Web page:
This is a good place to start. In order for your business to succeed, your people need to perform. This means everyone understands what they are there to do and they’re focused on doing as good a job as they can, with your best performers keen to achieve ever higher levels of performance. While recognising that not everyone in your organisation will take this to extremes, an overly relaxed approach to performance standards and deadlines hardly sets the right example. So when thinking about who to promote into a management role, look for people who are really driven to deliver results and move the business forwards. By this I mean they can point to a strong track record of delivery, rather than simply talk a good game. Strong results orientation obviously should be tempered by..
The Ability To Get The Best Out Of Others
The very best managers are skilled in getting the best from their colleagues: they support their peers, inspire their teams, develop their people and regularly give feedback to people on how they are doing. They are ready to praise and give credit for others’ great performance. These are the people who show a genuine interest in others, work hard to create a sense of team, and motivate people through their enthusiasm and positive outlook. They are also the people who can..
High potential employees instinctively think about keeping others informed, like to build their networks, and recognise the importance of communication channels. They are skilled in adapting their personal style to the needs of their audience, listen well, and at the same time are prepared to communicate difficult messages constructively and sensitively.
While you can spot skills in communication and getting the best out of others in those with little or no previous management experience, this is obviously a multi-faceted human quality and few of us tick every box! It’s not the easiest quality to master if it doesn’t come naturally but honest feedback and coaching will go a long way in helping people with leadership potential understand their strengths and take action on any weaknesses in these broad areas of interpersonal and leadership skills. Another intrinsic personal quality for you to consider is..
The Ability To Put The Interests Of The Business Before The Interests Of Themselves
Managers must have integrity. Do your employees base their decisions and actions on what will most benefit themselves personally, or what will benefit the wider team and the business as a whole? Integrity, values and commitment to the success of the business matter: you need people you can rely on, and your employees need to see the ‘right’ qualities being role modelled and rewarded. It can be highly demotivating for staff to see a colleague motivated mainly by self interest promoted to a position of responsibility. Look for people prepared to support colleagues, collaborate and compromise for the greater good of the business. Finally, try to identify people who are…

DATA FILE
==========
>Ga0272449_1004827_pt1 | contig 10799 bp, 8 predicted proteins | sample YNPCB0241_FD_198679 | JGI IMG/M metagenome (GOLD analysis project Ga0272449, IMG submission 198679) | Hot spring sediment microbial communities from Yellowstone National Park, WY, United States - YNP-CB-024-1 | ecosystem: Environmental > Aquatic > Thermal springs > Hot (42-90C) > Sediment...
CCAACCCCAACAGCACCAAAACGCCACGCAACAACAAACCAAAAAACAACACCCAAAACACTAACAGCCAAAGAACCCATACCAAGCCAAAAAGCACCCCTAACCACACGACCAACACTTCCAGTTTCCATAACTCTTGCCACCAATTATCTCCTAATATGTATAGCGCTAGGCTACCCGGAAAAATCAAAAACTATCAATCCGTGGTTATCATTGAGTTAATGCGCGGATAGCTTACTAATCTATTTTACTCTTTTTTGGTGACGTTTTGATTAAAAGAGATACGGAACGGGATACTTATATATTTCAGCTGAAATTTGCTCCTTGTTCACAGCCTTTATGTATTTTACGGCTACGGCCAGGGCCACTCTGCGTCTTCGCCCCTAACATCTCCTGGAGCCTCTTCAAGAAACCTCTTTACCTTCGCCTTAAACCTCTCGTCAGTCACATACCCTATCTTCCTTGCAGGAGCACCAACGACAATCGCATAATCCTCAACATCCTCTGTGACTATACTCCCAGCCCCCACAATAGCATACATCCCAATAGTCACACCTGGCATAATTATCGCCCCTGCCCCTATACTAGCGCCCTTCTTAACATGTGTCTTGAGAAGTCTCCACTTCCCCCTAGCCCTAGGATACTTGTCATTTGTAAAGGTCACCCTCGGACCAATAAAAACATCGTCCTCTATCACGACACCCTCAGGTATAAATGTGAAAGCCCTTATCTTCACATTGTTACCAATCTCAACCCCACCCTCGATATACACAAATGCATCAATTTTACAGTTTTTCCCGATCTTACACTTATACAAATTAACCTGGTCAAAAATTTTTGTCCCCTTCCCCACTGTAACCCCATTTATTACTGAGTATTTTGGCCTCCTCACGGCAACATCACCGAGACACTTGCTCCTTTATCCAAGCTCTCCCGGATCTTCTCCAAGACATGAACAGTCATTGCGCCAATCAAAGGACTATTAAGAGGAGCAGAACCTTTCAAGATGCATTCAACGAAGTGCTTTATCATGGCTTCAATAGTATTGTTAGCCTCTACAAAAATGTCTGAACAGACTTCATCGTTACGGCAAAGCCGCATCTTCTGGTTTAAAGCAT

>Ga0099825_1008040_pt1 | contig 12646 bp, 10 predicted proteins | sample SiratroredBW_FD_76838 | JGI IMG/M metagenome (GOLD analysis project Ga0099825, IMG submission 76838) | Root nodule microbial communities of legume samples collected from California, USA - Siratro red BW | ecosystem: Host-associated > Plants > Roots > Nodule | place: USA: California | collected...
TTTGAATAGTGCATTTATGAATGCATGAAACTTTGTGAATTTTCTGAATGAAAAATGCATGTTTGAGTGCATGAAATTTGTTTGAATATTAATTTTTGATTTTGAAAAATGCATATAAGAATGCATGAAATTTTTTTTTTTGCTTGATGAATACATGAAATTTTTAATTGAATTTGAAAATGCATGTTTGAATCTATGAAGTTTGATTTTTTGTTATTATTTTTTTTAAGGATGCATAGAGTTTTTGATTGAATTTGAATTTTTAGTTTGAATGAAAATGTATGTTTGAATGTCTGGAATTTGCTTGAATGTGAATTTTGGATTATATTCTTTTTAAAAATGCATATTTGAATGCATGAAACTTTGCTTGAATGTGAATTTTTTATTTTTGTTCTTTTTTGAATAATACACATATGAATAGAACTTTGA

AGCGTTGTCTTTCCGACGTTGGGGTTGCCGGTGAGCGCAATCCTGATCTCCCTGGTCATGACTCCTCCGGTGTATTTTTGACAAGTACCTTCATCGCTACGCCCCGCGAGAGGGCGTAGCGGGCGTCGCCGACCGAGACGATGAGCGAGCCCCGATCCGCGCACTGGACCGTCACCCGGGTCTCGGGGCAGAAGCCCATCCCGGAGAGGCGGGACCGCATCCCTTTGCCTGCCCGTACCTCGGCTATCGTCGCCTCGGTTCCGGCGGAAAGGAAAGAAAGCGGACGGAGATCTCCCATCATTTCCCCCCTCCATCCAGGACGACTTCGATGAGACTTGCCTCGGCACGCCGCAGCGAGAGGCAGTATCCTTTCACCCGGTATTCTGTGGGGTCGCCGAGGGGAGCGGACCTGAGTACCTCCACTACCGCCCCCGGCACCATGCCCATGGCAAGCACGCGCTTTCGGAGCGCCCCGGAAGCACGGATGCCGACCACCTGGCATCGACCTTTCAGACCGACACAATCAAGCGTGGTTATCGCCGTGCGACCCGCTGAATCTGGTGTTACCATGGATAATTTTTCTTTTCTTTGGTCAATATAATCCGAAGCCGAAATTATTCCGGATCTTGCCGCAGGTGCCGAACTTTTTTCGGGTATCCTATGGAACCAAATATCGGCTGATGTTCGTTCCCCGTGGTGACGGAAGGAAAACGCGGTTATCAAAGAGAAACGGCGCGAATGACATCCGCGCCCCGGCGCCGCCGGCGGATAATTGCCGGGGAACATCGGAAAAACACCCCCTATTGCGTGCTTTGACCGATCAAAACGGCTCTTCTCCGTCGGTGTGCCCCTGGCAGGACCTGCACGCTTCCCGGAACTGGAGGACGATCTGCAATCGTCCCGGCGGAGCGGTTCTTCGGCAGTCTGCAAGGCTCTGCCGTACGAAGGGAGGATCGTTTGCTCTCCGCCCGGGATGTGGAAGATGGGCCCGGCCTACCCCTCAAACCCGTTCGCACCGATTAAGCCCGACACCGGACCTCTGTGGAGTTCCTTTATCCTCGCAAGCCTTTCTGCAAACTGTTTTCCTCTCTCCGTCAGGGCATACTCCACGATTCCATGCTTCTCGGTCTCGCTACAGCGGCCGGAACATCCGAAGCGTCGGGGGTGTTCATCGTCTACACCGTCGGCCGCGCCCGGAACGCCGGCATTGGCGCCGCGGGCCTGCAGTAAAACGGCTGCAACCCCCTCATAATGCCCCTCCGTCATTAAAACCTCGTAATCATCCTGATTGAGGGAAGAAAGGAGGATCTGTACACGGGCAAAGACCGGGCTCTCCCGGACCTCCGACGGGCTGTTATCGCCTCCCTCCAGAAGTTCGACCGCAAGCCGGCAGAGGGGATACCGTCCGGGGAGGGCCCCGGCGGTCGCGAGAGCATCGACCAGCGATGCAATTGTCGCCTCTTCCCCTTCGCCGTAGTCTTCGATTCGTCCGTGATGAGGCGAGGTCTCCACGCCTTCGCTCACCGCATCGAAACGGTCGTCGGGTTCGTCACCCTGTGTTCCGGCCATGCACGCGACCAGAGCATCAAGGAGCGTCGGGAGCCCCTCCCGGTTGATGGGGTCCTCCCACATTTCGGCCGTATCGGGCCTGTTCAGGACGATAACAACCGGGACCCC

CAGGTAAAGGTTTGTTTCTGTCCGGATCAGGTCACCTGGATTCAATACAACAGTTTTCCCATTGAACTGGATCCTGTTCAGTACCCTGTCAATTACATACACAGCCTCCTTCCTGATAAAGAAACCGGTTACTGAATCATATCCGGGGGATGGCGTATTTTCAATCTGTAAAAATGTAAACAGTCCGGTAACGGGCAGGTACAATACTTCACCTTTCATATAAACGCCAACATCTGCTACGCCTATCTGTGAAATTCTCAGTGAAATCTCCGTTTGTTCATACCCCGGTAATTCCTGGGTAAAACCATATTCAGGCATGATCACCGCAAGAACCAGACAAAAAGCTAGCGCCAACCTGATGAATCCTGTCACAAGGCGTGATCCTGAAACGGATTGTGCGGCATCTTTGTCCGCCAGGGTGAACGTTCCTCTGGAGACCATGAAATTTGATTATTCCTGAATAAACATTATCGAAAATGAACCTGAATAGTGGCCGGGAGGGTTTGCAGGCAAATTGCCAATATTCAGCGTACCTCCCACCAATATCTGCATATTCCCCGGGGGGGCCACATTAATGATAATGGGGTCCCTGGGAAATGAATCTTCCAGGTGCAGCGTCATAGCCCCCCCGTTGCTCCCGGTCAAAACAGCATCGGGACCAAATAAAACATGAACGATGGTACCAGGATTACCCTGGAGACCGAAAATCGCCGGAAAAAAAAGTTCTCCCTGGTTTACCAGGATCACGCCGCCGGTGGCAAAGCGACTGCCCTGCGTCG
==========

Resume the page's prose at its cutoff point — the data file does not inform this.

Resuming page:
Committed To Their Own Learning And Development
According to Morgan McCall, one of the most influential thinkers on leadership development (check out his book High Flyers) learning underpins personal growth. It is, many leadership theorists believe, essential to career success, and particularly important is the ability to learn from experience. So try to identify people who have shown they can do this, and apply their learning to future new situations, building their professional capability as a result. Look for people who have the confidence and ability to step into unfamiliar situations, who can quickly identify what information they need in order to perform well – and how to find it. These are also the people who have the confidence to take calculated risks, yet are humble enough to ask for advice and listen to feedback. They are the people who reflect on both successes and failures and learn from them.
Fundamental to this area of learning capability is the ability to recognise what skills they will no longer need to perform well as a manager. Too often employees are promoted to team leader positions on the basis of their past stellar performance as a team member – without understanding that many of the skills that led to their previous success and promotion are, if not obsolete, then certainly far less important to their future success as a new line manager. It will be the key management skills of business awareness, strategic thinking, resource planning, objective setting, giving feedback and coaching and so on which will determine their success in their new roles as managers. Ram Charan’s The Leadership Pipeline is brilliant and goes into all this in far more detail.
Promoting people into their first line management role is a critical decision – not only for your newly promoted managers, but for the teams underneath them and your business as a whole. Get it right and you will start to build a capable and inspiring management team committed to growing both your business and its people.
P.s – If you’re secretly wanting to give your own leadership style a bit of a kickstart and want to take some action on it, then download our new eBook: Leadership 101: The Ultimate Guide to Being an Inspirational Leader.
Photo Credit: Francesco Gallarotti